The LOEWE-TBG research team in collaboration with Dresden scientists finds previously unknown genes that are responsible for vision
Numerous people still suffer from eye diseases, which in the worst case can lead to blindness and whose causes are influenced by genes that are still unknown. A team of scientists from LOEWE-TBG, the Dresden Max Planck Institute for Molecular Cell Biology and Genetics and the TU Dresden has now carried out comprehensive genome analyzes in which they came across 15 previously unknown "eye genes" and 14 others confirmed genes that are important for vision. The study is groundbreaking as it uses genome analysis to predict gene functions and thus forms a basis for further research into vision.
Reduced vision often severely affects people in their everyday lives and their quality of life. In contrast, for some animals a "clear" vision is not necessary and has not evolved or even declined in the course of evolution. Among the most well-known mammals with low vision are the big brown bat, and among the rodents, the blind mouse and the naked mole rat. Animals closely related to them, on the other hand, have excellent vision: flying foxes, which do not use echolocation, and rodents such as rats and guinea pigs. This is where the study by the research team from Frankfurt and Dresden, published in the specialist journal "eLife", comes into play.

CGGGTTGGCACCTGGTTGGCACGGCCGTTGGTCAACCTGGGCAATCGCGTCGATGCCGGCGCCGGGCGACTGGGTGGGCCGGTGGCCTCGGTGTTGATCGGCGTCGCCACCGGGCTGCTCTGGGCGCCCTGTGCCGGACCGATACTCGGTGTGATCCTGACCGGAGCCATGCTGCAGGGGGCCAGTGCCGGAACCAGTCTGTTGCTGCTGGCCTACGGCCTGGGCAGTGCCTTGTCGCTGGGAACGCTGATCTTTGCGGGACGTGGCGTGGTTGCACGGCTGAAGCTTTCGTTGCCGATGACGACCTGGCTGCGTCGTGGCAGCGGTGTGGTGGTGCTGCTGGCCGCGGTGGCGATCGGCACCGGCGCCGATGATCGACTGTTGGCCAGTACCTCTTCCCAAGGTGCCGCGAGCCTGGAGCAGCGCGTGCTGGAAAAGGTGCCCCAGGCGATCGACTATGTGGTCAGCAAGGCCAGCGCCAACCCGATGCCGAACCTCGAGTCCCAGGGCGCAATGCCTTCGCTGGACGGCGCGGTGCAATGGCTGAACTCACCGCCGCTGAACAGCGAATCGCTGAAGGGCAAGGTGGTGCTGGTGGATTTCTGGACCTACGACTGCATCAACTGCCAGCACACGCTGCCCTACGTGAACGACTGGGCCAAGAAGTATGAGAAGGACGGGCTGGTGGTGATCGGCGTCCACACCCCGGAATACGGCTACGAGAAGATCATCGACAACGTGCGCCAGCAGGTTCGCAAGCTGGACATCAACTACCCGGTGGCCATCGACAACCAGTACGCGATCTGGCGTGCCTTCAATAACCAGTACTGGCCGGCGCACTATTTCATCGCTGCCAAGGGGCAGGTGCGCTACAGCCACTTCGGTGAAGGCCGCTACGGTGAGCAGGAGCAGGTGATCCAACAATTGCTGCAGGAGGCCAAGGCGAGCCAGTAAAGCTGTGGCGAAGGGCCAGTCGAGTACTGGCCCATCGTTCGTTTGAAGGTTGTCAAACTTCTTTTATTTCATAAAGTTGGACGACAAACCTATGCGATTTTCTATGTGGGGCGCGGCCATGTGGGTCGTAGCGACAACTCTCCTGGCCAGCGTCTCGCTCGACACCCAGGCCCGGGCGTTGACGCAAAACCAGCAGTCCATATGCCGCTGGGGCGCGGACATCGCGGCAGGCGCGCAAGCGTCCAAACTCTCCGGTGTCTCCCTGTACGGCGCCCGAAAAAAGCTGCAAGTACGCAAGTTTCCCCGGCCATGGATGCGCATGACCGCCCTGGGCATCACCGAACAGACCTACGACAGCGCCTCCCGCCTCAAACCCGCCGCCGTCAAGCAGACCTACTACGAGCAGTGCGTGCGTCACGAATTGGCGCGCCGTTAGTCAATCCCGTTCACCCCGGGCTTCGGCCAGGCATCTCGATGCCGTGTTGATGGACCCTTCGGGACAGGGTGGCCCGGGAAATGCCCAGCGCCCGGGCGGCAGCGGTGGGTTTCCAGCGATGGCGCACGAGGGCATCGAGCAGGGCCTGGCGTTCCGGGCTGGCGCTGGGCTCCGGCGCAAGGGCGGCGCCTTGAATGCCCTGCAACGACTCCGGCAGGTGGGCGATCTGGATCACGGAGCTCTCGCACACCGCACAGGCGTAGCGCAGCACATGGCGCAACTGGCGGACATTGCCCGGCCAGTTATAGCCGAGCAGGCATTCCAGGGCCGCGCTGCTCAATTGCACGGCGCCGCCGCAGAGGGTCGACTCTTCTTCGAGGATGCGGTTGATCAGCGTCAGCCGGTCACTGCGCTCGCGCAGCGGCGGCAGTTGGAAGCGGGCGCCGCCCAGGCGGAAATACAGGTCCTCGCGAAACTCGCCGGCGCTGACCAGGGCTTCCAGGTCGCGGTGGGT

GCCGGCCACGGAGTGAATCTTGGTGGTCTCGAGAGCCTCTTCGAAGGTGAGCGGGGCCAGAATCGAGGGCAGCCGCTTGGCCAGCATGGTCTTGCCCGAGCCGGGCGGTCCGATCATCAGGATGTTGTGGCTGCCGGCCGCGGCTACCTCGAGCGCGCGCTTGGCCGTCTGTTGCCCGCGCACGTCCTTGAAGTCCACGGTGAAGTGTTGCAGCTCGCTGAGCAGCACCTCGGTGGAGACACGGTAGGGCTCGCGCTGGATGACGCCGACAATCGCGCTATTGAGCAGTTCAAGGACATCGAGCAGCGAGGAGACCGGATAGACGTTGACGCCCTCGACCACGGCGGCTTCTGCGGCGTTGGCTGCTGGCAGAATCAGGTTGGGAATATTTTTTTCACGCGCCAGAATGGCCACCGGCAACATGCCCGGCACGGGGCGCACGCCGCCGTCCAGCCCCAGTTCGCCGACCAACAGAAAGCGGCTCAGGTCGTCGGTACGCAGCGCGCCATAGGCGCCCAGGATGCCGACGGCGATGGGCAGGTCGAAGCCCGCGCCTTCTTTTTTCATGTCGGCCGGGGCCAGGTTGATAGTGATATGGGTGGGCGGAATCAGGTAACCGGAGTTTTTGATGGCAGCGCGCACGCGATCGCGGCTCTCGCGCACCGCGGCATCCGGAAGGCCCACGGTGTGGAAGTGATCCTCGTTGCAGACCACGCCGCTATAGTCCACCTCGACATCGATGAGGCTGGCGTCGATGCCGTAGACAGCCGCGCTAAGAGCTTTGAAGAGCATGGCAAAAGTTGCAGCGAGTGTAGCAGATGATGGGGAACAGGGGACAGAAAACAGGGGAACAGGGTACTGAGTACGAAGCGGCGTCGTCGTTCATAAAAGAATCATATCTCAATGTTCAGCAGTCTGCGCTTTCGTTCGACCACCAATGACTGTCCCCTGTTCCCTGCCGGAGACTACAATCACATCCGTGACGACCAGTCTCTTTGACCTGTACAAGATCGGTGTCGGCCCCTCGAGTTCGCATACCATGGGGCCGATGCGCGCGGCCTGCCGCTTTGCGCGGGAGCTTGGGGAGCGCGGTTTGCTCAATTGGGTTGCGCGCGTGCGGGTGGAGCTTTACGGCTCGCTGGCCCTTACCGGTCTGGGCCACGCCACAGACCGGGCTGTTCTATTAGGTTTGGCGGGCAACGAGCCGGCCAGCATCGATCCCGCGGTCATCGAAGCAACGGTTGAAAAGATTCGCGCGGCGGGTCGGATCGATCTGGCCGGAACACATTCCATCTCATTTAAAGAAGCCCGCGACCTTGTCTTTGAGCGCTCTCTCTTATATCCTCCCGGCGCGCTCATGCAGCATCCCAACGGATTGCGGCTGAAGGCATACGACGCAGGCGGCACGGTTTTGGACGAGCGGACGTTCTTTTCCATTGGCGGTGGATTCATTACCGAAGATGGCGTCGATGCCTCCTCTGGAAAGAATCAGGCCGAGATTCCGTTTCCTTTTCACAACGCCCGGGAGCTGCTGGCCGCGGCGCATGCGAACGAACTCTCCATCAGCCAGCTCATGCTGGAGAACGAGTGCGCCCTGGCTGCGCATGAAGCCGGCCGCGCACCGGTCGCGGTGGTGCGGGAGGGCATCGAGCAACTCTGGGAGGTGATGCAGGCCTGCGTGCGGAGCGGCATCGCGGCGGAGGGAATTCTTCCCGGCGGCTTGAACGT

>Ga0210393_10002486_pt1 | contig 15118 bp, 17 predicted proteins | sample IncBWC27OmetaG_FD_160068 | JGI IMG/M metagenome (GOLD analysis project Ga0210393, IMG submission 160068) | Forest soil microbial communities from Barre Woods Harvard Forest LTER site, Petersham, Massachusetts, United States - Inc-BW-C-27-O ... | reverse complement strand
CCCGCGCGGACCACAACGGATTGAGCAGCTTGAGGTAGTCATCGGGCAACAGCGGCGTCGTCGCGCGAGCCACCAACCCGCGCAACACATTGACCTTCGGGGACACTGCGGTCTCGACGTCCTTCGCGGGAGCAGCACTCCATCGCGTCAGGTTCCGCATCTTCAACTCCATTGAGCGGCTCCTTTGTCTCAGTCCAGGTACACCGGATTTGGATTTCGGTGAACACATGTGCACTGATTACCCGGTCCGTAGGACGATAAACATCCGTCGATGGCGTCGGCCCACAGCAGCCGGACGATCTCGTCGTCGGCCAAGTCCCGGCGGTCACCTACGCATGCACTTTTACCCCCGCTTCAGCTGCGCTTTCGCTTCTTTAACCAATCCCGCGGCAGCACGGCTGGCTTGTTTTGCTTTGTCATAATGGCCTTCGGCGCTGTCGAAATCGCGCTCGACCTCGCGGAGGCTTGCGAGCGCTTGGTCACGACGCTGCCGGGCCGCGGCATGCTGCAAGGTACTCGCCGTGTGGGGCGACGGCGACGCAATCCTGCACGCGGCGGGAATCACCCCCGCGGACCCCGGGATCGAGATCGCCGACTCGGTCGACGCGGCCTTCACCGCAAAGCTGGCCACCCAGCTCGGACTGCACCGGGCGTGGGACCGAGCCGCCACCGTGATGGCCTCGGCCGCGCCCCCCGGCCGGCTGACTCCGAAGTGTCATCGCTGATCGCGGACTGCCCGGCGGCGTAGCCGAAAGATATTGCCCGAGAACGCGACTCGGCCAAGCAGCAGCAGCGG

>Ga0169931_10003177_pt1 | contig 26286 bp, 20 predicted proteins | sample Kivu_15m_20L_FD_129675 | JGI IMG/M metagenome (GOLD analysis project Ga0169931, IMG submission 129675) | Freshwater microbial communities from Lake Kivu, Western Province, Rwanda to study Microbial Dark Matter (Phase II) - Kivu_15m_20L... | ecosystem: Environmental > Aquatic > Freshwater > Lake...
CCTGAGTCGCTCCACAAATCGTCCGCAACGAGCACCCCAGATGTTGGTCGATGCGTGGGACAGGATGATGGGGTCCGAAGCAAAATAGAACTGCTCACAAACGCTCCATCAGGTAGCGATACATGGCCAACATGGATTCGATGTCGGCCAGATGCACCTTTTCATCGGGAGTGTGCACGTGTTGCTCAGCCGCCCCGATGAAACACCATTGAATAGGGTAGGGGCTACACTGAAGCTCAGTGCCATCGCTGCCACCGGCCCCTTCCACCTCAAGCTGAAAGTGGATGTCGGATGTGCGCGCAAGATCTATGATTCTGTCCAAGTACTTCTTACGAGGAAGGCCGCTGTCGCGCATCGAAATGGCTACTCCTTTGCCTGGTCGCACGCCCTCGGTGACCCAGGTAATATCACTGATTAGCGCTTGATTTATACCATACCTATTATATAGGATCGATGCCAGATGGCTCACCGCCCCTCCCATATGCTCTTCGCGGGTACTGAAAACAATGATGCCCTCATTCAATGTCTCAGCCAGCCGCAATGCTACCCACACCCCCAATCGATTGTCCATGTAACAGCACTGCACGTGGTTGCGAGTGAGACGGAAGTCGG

One of the 29 genes thought to play a role in vision caught the research team's particular interest: SERPINE3. In experiments on zebrafish, they were able to show that deleting this gene leads to changes in the condition of the eyes and retina. “Other studies also link SERPINE3 to genetic variants that affect characteristics in the human eye. Therefore, we suspect that disruption of the gene contributes to eye traits and age-related eye diseases in humans.”
The publication is among the few studies that use the gene loss pattern to predict gene function. "This makes it possible for us to track down previously unknown 'eye genes'," says Prof. Dr. Michael Hiller from LOEWE-TBG. “We combine comparative genomics studies with experiments in model organisms to identify these genes and predict their function. In addition to SERPINE3, we found some other exciting genes in our research that have not yet been explored, but which probably contribute to the fact that the vision of animal species differs from one another. We see great potential here for future eye disease research.”